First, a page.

ARCHERS are popular action figures in recent blockbuster films, with movie fans enthralled by the swashbuckling heroics of Legolas (Lord of the Rings), Katniss (The Hunger Games) and Hawkeye (The Avengers).
But Singapore's SEA Games-bound archers spend much of their sporting lives in stillness and silence.
During their training sessions at Queenstown Stadium, the only sound comes from the carbon-coated aluminium arrows hitting the target boards.
Otherwise, the archers themselves are models of focus, quietly setting their sights on the bull's eye and the maximum 10 points that it is worth in competition.
At the 2013 SEA Games in Myanmar, archery snared a surprise gold through Chan Jing Ru in the women's individual recurve - the first time in 30 years that a Singaporean had won an archery gold at the biennial Games.
For Chan - who also won a silver in the mixed team recurve with Tan Si Lie - the Myanmar triumph also came as a big surprise. This time, though, she is arriving at the Singapore SEA Games ready for all comers.
"Because I'm (more) experienced, the entire feeling is different," said the first-year biological sciences PhD student at the National University of Singapore.
"At the last Games, it was my first time doing all of these things - meeting athletes from the different countries, staying at the Games Village.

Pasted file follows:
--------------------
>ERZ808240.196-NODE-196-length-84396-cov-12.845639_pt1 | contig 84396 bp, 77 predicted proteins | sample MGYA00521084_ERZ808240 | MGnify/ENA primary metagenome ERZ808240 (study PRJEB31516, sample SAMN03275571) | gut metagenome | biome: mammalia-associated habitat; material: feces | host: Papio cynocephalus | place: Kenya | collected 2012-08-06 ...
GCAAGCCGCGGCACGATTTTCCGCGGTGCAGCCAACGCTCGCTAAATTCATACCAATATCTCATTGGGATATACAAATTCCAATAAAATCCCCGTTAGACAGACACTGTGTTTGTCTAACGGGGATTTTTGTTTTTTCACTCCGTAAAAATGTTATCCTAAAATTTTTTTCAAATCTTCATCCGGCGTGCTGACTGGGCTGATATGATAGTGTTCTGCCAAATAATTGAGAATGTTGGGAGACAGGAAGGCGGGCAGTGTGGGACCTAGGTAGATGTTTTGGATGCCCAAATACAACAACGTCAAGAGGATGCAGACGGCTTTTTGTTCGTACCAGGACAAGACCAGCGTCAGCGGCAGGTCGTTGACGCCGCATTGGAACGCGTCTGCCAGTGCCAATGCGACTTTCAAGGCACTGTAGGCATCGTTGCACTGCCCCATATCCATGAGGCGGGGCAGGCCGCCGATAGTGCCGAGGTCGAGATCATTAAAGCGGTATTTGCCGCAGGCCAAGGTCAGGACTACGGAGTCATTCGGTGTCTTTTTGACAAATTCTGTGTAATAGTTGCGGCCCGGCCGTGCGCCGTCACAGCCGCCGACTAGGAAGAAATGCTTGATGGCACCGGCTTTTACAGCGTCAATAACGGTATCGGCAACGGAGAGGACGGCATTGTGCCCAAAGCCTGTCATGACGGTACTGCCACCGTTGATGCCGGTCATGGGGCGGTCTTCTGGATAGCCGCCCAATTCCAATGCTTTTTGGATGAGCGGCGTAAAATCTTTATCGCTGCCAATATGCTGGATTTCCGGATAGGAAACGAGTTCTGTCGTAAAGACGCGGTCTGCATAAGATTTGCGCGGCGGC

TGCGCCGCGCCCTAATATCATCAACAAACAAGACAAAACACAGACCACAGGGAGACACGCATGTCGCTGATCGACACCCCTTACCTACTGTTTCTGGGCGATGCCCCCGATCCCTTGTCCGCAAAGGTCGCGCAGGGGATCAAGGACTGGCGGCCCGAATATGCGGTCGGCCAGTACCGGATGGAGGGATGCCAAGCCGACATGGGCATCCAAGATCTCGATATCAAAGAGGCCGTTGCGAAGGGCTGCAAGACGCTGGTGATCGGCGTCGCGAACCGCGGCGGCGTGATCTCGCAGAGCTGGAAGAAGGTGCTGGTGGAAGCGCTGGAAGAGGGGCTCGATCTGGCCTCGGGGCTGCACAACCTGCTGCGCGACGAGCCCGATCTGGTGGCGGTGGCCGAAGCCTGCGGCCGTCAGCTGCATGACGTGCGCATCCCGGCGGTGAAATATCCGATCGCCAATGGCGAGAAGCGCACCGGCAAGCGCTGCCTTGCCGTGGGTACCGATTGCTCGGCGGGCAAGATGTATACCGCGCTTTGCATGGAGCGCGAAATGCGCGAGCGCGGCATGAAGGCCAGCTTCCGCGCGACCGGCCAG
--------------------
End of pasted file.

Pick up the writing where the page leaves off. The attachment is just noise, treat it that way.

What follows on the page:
"But this will be my second time and I've been through all of that. I'm more prepared in a sense and that's a good thing, but every competition is a new event. You never know who is going to perform."
The 25-year-old, however, is concerned about perfecting her new stance, after making some changes in the past two years.
"You wouldn't see significant changes but it's the small changes that are hard to get used to. Any slight twitch of the muscle makes a lot of difference at the 70m distance," she said.
Time is working against her ahead of the June 10 competition start at the Kallang Field.
As she has laboratory sessions during most of the week, she can train only up to three days a week, and four hours per weekday session. During weekends, she trains up to seven hours each day.
Said her coach, Choi Mi Jin, a team recurve gold medallist at the 1996 Asian Championships: "She's getting better, but we still haven't got it yet.
"I just told Jing Ru, we'll do our best until the last arrow. Don't give up until the last arrow (has been shot)."
Tang Chang Poh, president of the Archery Association of Singapore, is hoping for more golds this time, with at least two coming from Chan in the individual and mixed team recurve events.
Home ground may be an advantage: The sport's biggest Games haul - two golds, one silver and one bronze - came when the Republic hosted the Games in 1983.
Said Tang: "Archery is not like table tennis or badminton. There's no opponent, it's just between the archer and the target. I believe they can be champions, if they tell themselves that."
Chan and her fellow archers have been shooting at least 200 arrows a day. It might sound like a simple task - shoot, retrieve, repeat - but concentrating on a target 70m away, or 50m for compound archers, for at least four hours is mentally exhausting.
Said Chan: "To the public, the image of archery is Legolas or the Hunger Games, but it's not as cool as it seems in the movies. A lot of times we are just shooting over and over again."